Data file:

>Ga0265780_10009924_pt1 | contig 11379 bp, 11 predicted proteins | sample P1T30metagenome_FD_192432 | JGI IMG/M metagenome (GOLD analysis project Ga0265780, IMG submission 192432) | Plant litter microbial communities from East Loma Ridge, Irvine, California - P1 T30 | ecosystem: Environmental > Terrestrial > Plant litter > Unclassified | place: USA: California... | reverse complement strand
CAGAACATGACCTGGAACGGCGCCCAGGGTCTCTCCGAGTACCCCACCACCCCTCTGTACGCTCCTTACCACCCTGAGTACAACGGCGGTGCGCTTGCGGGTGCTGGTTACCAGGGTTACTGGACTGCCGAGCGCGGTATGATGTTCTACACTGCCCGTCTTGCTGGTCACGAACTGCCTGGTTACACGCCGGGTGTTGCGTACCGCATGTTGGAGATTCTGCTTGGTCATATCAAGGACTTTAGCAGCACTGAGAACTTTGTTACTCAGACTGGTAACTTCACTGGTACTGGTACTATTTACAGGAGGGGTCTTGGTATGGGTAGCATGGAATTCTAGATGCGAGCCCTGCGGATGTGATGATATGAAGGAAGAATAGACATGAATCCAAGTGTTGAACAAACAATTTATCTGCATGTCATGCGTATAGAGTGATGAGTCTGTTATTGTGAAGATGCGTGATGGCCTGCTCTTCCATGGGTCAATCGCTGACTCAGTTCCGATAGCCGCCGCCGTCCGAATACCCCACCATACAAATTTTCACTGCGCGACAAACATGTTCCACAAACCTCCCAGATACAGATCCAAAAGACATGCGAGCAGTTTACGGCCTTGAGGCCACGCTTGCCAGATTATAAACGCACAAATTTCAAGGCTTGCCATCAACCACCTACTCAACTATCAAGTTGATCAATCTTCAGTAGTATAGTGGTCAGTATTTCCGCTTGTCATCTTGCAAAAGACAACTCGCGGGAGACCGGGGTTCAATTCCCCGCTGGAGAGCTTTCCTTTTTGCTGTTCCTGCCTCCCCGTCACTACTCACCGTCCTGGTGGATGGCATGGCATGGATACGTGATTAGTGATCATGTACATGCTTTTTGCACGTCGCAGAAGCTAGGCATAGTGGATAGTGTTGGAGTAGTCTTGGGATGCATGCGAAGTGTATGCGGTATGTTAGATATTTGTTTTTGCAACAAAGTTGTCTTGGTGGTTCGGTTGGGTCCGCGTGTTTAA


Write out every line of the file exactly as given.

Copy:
>Ga0265780_10009924_pt1 | contig 11379 bp, 11 predicted proteins | sample P1T30metagenome_FD_192432 | JGI IMG/M metagenome (GOLD analysis project Ga0265780, IMG submission 192432) | Plant litter microbial communities from East Loma Ridge, Irvine, California - P1 T30 | ecosystem: Environmental > Terrestrial > Plant litter > Unclassified | place: USA: California... | reverse complement strand
CAGAACATGACCTGGAACGGCGCCCAGGGTCTCTCCGAGTACCCCACCACCCCTCTGTACGCTCCTTACCACCCTGAGTACAACGGCGGTGCGCTTGCGGGTGCTGGTTACCAGGGTTACTGGACTGCCGAGCGCGGTATGATGTTCTACACTGCCCGTCTTGCTGGTCACGAACTGCCTGGTTACACGCCGGGTGTTGCGTACCGCATGTTGGAGATTCTGCTTGGTCATATCAAGGACTTTAGCAGCACTGAGAACTTTGTTACTCAGACTGGTAACTTCACTGGTACTGGTACTATTTACAGGAGGGGTCTTGGTATGGGTAGCATGGAATTCTAGATGCGAGCCCTGCGGATGTGATGATATGAAGGAAGAATAGACATGAATCCAAGTGTTGAACAAACAATTTATCTGCATGTCATGCGTATAGAGTGATGAGTCTGTTATTGTGAAGATGCGTGATGGCCTGCTCTTCCATGGGTCAATCGCTGACTCAGTTCCGATAGCCGCCGCCGTCCGAATACCCCACCATACAAATTTTCACTGCGCGACAAACATGTTCCACAAACCTCCCAGATACAGATCCAAAAGACATGCGAGCAGTTTACGGCCTTGAGGCCACGCTTGCCAGATTATAAACGCACAAATTTCAAGGCTTGCCATCAACCACCTACTCAACTATCAAGTTGATCAATCTTCAGTAGTATAGTGGTCAGTATTTCCGCTTGTCATCTTGCAAAAGACAACTCGCGGGAGACCGGGGTTCAATTCCCCGCTGGAGAGCTTTCCTTTTTGCTGTTCCTGCCTCCCCGTCACTACTCACCGTCCTGGTGGATGGCATGGCATGGATACGTGATTAGTGATCATGTACATGCTTTTTGCACGTCGCAGAAGCTAGGCATAGTGGATAGTGTTGGAGTAGTCTTGGGATGCATGCGAAGTGTATGCGGTATGTTAGATATTTGTTTTTGCAACAAAGTTGTCTTGGTGGTTCGGTTGGGTCCGCGTGTTTAA